Pictures of Coniston
in the county of Cumbria
There is a timelessness about this pretty village which is set beneath the awesome splendour of "The Old Man of Coniston" towering some 2,500ft above.
The properties in the village, though not of great age are attractive and charming. Some are built from the dark local stone and others have walls that glisten with whitewash. Of the architectual features to be found in Coniston, perhaps the most handsome is a whitewashed, seven doorway terrace, right beneath the Old Man and overlooking the Church Beck's boulder-strewn waters. This terrace is said to be about 165 years old.
Apart from the infinite beauty of Coniston Water, it will be long remembered as the place where Donald Campbell died while trying to break the world water-speed record in 1967. His jet-powered Blue-Bird lost control at more than 300 m.p.h. and it is only recently that Donald Campbell's body was recovered.
Of the historic features - nearby the main street a museum pays tribute to the life and celebrated work of John Ruskin, the victorian writer, critic and social reformer. Ruskin had a profound influence on the general artistic taste of his time and he lived at his home on the far side of Coniston Water from 1871 until his death in 1900. Given the great honour of a grave in Westminster Abbey, he chose instead to buried in a quiet corner of the local churchyard and lies beneath a beautifully carved wooden cross.
Interestingly, this beautiful place was chosen by Arthur Ransome as the setting for his world famous novel Swallows and Amazons.
Coniston and the surrounding lakeland area is popular with anglers, fell walkers and climbers. People converge here for a variety of reasons at all times of the year. In the summer when the sun shines and the land is fresh and green, the beautiful scenery of the lakes is best enjoyed from the water. In the autumn and winter months, with snow clinging to the peak of The Old Man and water cascading down ridges in a series of endless waterfalls, it is then, that this picturesque place comes into its own. The dark waters of Coniston, spread out on the valley floor beneath the snow covered mountainous Old Man in a setting of unrivalled beauty is indeed Lakeland's "Jewel in the Crown" it is no wonder that this special place has long remained the haunt of many celebrated Artists.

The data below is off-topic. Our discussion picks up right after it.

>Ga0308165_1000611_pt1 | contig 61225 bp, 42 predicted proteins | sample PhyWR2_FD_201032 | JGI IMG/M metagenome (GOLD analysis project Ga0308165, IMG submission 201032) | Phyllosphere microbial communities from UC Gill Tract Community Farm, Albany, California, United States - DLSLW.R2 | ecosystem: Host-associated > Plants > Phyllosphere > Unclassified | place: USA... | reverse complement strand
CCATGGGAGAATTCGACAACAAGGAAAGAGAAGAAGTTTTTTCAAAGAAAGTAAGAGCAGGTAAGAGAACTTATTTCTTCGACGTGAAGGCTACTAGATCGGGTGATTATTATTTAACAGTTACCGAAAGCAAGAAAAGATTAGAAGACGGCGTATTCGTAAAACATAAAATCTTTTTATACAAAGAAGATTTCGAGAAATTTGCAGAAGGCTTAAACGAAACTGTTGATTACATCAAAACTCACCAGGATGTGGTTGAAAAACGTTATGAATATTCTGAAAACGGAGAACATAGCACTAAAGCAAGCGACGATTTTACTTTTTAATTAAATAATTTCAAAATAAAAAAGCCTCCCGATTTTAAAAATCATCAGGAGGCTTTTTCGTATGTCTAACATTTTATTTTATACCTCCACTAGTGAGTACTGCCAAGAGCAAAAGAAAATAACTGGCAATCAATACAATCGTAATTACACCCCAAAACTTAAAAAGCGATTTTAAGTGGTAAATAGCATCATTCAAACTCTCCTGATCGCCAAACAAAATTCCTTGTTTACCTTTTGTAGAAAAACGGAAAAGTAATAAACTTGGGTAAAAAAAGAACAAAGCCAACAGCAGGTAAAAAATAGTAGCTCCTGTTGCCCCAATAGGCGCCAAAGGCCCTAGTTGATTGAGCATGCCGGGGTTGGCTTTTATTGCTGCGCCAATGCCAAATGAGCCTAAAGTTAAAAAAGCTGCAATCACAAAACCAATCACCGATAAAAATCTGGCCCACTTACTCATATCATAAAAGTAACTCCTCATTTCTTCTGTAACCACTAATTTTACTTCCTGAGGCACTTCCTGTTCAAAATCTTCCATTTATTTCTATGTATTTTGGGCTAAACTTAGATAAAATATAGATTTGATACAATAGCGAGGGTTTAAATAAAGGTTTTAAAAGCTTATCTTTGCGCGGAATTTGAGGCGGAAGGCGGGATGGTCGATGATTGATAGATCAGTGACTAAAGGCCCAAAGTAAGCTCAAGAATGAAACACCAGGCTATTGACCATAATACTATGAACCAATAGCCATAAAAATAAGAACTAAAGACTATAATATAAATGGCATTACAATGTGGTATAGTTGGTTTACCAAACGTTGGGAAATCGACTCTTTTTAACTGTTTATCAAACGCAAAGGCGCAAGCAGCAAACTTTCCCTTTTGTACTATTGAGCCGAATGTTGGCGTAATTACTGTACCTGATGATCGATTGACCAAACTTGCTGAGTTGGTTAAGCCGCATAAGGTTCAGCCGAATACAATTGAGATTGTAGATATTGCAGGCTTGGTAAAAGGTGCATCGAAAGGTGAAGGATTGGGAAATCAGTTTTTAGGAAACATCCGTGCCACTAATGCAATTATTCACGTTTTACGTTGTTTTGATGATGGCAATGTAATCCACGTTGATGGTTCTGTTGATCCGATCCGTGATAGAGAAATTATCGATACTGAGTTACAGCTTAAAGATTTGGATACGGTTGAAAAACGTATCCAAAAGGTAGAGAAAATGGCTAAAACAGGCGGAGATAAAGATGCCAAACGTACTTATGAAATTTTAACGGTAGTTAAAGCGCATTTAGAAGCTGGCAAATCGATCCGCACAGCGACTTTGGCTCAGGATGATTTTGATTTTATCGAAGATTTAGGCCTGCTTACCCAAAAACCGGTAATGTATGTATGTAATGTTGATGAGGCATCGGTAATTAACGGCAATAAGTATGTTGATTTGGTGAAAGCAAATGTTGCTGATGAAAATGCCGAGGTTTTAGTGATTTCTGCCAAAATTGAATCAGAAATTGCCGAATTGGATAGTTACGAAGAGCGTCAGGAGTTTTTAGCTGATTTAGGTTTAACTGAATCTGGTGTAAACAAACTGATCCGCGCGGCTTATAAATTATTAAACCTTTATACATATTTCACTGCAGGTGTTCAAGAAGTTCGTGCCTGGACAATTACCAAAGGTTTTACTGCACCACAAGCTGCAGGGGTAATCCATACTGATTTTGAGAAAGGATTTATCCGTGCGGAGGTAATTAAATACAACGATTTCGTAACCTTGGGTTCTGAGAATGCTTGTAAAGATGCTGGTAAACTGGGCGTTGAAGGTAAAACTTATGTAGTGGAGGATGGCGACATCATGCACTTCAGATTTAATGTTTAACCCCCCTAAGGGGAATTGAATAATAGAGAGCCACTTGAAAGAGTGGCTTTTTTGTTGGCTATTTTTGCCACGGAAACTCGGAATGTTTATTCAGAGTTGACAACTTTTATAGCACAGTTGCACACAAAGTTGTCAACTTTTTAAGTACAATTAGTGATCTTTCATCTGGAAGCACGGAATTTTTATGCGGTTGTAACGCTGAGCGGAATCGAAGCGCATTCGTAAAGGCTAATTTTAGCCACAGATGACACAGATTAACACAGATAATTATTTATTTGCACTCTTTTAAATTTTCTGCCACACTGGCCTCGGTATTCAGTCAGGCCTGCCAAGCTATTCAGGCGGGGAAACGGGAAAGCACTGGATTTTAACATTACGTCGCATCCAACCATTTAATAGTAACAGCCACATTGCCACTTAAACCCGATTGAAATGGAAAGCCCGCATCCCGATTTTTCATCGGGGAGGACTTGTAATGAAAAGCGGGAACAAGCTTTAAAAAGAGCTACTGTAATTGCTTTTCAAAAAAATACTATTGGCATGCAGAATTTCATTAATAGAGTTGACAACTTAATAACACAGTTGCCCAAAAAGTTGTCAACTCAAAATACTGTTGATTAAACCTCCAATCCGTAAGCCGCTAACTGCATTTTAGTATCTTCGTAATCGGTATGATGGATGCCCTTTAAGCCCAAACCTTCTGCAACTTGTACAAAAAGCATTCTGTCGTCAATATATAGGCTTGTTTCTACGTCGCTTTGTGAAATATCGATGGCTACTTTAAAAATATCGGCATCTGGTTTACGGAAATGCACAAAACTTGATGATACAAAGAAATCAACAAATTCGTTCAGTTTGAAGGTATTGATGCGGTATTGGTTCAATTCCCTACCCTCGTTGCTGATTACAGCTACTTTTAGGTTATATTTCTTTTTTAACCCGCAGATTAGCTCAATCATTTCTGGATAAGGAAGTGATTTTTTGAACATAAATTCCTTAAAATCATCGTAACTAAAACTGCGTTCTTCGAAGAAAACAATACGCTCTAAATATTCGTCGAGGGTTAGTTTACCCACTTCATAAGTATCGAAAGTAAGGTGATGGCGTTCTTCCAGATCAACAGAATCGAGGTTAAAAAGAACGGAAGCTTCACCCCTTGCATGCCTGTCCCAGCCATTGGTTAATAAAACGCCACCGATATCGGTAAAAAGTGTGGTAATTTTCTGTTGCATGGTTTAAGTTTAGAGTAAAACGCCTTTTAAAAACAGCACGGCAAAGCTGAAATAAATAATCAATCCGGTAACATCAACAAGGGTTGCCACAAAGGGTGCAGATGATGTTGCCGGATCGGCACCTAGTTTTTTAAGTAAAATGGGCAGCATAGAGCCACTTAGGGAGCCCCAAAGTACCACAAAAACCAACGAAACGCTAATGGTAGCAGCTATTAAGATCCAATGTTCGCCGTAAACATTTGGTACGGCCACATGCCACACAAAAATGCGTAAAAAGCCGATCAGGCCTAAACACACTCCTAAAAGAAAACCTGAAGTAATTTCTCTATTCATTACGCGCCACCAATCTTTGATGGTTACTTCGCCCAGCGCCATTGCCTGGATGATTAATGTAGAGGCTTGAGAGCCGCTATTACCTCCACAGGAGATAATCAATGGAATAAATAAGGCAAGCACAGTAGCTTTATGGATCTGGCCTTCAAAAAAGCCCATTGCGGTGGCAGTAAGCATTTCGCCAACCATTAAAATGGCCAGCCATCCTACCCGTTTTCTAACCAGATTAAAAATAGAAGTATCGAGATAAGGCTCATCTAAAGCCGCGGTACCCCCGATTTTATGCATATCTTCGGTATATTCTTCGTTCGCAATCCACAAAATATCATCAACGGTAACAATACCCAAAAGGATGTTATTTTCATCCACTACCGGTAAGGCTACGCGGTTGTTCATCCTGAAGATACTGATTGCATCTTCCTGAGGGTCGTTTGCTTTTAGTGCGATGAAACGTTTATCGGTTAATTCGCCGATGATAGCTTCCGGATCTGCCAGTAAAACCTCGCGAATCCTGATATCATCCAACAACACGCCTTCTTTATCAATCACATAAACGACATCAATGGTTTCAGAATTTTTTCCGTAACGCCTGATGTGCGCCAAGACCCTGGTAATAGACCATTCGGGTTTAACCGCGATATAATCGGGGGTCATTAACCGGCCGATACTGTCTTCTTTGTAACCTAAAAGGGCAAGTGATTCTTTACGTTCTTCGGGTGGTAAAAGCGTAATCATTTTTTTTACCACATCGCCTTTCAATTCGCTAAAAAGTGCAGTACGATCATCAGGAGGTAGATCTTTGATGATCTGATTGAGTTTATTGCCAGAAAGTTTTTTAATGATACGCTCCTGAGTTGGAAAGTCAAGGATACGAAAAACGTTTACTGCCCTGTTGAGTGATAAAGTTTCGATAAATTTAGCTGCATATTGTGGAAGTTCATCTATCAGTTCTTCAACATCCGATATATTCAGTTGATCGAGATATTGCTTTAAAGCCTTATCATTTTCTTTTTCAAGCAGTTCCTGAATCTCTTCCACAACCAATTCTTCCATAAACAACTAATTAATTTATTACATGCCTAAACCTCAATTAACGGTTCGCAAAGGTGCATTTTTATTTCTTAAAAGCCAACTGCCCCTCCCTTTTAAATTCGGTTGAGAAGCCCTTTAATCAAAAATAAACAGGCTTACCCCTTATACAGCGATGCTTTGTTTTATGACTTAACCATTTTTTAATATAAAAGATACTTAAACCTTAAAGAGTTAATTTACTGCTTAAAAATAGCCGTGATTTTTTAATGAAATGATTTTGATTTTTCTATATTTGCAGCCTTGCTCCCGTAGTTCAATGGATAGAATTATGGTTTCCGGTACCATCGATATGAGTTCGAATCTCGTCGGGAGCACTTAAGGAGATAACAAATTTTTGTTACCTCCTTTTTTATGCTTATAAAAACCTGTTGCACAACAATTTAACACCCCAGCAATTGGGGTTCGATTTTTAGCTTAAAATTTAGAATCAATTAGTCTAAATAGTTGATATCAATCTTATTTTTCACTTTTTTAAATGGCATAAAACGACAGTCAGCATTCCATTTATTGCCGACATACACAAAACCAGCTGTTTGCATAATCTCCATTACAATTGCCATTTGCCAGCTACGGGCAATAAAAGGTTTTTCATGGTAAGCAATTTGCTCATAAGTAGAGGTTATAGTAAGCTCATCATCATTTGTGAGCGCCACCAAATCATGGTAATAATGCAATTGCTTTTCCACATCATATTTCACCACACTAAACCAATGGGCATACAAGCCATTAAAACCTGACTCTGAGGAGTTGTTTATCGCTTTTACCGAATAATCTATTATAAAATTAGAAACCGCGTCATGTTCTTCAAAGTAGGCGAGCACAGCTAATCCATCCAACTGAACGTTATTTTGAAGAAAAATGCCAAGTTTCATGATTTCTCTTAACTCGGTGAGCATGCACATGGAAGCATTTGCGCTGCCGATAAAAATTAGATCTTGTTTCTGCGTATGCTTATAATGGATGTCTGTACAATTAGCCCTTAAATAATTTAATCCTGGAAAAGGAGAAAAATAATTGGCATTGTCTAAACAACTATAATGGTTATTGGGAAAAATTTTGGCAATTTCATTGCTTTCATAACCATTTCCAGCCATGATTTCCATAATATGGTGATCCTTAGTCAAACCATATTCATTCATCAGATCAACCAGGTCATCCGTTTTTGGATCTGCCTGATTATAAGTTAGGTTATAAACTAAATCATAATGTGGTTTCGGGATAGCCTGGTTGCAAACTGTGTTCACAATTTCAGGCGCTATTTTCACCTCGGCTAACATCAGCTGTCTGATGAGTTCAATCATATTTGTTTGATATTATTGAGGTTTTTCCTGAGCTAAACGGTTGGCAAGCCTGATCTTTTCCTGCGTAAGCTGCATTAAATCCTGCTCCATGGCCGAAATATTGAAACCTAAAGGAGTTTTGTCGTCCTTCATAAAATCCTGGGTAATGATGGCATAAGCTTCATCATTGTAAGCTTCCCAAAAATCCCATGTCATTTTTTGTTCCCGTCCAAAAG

Other lakes in the area are, Windermere, Wast Water and to the north of this great area lies Bassenthwaite Lake, Ullswater and Derwent Water. There are many enchanting towns and villages and a host of genial inns and pubs. There are a great many shops all well stocked with the requirements of modern living to locally made souvenirs.
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